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QuestionDo falling objects drop at the same rate (for instance a pen and a bowling ball dropped from the same height) or do they drop at different rates? I know a feather floats down very slowly but I would think a heavy object would fall faster than a light object. Thanks for your help. I have a bet on this one. Asked by: Terri AnswerIf no air resistance is present, the rate of descent depends only on how far the object has fallen, no matter how heavy the object is. This means that two objects will reach the ground at the same time if they are dropped simultaneously from the same height. This statement follows from the law of conservation of energy and has been demonstrated experimentally by dropping a feather and a lead ball in an airless tube. When air resistance plays a role, the shape of the object becomes important. In air, a feather and a ball do not fall at the same rate. In the case of a pen and a bowling ball air resistance is small compared to the force a gravity that pulls them to the ground. Therefore, if you drop a pen and a bowling ball you could probably not tell which of the two reached the ground first unless you dropped them from a very very high tower. Answered by: Dr. Michael Ewart, Researcher at the University of Southern California The above answer is perfectly correct, but, this is a question that confuses many people, and they are hardly satisfied by us self-assured physcists' answers. There is one good explanation which makes everybody content -- which does not belong to me, but to some famous scientist but I can't remember whom (Galileo?); and I think it would be good to have it up here. (The argument has nothing to do with air resistance, it is assumed to be absent. The answer by Dr. Michael Ewart answers that part already.) The argument goes as follows: Assume we have a 10kg ball and a 1kg ball. Let us assume the 10kg ball falls faster than the 1kg ball, since it is heavier. Now, lets tie the two balls together. What will happen then? Will the combined object fall slower, since the 1kg ball will hold back the 10kg ball? Or will the combination fall faster, since it is now an 11kg object? Since both can't happen, the only possibility is that they were falling at the same rate in the first place. Sounds extremely convincing. But, I think there is a slight fallacy in the argument. It mentions nothing about the nature of the force involved, so it looks like it should work with any kind of force! However, it is not quite true. If we lived on a world where the 'falling' was due to electrical forces, and objects had masses and permanent charges, things would be different. Things with zero charge would not fall no matter what their mass is. In fact, the falling rate would be proportional to q/m, where q is the charge and m is the mass. When you tie two objects, 1 and 2, with charges q _{1}, q_{2}, and m_{1}, m_{2}, the combined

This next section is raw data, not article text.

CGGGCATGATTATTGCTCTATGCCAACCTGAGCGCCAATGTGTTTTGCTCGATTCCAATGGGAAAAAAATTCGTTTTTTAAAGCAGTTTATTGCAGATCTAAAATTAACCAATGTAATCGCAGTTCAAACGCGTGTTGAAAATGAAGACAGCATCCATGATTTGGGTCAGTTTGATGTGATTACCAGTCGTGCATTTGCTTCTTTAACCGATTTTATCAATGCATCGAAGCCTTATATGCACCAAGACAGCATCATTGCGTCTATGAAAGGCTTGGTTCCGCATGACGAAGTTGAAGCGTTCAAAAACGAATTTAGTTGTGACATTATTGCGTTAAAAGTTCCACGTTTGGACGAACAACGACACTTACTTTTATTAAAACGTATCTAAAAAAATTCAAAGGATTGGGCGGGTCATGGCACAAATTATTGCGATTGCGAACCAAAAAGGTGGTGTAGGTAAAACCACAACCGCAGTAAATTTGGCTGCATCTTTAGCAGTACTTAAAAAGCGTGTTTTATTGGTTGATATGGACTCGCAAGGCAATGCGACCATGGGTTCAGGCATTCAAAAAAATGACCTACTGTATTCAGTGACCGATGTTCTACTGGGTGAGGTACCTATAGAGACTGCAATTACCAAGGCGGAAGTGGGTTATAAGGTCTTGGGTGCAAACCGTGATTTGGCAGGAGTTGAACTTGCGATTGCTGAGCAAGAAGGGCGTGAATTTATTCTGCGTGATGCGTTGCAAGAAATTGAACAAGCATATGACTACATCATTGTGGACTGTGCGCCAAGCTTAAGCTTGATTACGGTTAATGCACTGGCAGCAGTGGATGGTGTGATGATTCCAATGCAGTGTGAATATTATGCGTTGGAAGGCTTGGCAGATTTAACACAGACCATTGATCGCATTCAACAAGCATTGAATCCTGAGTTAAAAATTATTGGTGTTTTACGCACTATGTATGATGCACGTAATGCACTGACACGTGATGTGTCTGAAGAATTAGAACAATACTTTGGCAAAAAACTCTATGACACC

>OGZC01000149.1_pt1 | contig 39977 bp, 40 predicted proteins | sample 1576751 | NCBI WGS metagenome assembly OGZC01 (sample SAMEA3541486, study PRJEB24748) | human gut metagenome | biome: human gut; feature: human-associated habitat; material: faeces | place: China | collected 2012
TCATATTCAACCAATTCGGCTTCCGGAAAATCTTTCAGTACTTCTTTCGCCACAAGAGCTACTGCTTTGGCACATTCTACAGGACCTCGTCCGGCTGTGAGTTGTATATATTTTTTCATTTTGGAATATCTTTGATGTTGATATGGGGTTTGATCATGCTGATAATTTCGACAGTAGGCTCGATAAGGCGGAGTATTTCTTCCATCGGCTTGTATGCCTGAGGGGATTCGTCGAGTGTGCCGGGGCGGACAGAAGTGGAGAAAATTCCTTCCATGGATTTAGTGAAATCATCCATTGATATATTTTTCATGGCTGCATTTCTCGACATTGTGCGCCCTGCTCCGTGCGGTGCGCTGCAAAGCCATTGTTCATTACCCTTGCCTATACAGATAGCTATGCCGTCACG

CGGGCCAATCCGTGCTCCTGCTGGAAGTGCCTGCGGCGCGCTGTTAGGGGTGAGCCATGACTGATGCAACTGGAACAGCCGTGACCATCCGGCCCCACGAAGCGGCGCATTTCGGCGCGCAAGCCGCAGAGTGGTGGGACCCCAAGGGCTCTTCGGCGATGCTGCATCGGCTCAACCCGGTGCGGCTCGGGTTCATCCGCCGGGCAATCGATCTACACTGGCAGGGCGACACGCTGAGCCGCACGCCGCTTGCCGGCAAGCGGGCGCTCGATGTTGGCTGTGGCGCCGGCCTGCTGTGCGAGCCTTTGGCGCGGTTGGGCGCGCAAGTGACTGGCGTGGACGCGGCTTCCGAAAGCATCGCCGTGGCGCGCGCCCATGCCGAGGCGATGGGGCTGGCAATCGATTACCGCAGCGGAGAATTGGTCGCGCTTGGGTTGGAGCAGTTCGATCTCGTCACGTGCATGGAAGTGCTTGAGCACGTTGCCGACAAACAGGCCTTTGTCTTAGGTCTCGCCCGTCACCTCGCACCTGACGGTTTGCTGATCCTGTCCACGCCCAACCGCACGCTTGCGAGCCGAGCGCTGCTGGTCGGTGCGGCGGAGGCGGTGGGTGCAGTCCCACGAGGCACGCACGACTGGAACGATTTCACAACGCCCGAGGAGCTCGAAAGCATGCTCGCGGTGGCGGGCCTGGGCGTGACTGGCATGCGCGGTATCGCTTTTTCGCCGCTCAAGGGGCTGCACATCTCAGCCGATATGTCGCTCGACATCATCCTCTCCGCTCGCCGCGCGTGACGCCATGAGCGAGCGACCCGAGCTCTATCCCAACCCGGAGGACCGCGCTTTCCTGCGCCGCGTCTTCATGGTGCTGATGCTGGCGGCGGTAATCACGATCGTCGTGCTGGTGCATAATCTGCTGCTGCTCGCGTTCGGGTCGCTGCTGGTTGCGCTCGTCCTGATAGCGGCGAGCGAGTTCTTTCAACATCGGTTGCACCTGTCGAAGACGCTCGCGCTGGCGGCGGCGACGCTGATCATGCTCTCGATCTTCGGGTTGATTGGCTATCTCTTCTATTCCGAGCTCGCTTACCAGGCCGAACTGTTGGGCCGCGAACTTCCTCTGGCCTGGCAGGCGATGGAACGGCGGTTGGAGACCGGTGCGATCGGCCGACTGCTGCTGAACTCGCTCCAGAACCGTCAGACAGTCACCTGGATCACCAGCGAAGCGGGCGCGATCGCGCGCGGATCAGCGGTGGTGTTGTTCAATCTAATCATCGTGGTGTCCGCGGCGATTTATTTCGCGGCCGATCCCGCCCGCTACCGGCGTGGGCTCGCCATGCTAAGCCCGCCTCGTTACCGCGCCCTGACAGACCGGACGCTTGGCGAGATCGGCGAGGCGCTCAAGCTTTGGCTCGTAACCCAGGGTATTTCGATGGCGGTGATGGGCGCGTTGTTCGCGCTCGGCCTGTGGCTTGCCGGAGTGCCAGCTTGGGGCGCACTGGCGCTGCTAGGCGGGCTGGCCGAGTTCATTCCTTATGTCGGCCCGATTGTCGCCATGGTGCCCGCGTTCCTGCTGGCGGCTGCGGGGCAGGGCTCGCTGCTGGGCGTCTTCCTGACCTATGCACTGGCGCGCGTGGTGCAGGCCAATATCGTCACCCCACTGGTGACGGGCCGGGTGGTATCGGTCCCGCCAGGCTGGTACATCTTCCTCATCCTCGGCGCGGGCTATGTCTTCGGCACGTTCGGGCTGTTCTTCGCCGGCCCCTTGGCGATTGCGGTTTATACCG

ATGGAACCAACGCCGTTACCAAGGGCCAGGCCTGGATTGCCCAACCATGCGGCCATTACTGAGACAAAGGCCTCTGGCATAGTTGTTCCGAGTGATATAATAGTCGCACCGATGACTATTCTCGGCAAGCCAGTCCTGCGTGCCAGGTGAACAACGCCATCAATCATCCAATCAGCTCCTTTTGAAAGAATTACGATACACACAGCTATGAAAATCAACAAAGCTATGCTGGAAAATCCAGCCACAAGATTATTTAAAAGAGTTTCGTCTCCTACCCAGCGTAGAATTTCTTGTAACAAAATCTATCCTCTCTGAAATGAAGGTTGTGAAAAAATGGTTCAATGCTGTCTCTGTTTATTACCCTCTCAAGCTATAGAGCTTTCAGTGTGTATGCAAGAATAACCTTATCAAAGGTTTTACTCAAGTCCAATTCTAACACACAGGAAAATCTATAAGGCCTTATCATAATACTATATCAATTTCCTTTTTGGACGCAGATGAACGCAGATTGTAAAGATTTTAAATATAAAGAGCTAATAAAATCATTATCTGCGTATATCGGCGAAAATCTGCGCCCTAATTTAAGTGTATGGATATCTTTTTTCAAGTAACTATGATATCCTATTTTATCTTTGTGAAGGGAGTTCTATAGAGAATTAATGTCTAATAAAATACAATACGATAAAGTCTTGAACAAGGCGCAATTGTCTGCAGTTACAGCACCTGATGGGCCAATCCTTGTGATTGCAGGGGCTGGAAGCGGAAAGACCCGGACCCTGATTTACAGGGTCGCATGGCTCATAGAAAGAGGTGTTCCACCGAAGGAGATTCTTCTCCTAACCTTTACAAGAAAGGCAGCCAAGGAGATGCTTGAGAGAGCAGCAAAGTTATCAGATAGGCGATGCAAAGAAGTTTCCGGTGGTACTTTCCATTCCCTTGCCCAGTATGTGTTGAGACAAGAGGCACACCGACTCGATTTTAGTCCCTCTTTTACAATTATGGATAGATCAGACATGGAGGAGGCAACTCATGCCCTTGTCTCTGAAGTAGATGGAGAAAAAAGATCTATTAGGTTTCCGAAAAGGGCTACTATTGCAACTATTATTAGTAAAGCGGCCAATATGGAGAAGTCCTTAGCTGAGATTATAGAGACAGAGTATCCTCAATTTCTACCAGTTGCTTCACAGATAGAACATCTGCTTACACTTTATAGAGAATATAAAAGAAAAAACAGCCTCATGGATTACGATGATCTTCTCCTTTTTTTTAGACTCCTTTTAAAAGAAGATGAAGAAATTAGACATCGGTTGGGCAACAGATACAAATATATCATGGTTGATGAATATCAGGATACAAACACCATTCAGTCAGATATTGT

object will fall at a rate (q_{1}+q_{2})/(m_{1}+m_{2}). Assuming
q_{1}/m_{1} < q_{2}/m_{2}, or object 2 falls faster than object one, the
combined object will fall at an intermediate rate (this can be
shown easily). But, there is another point. The 'weight' of an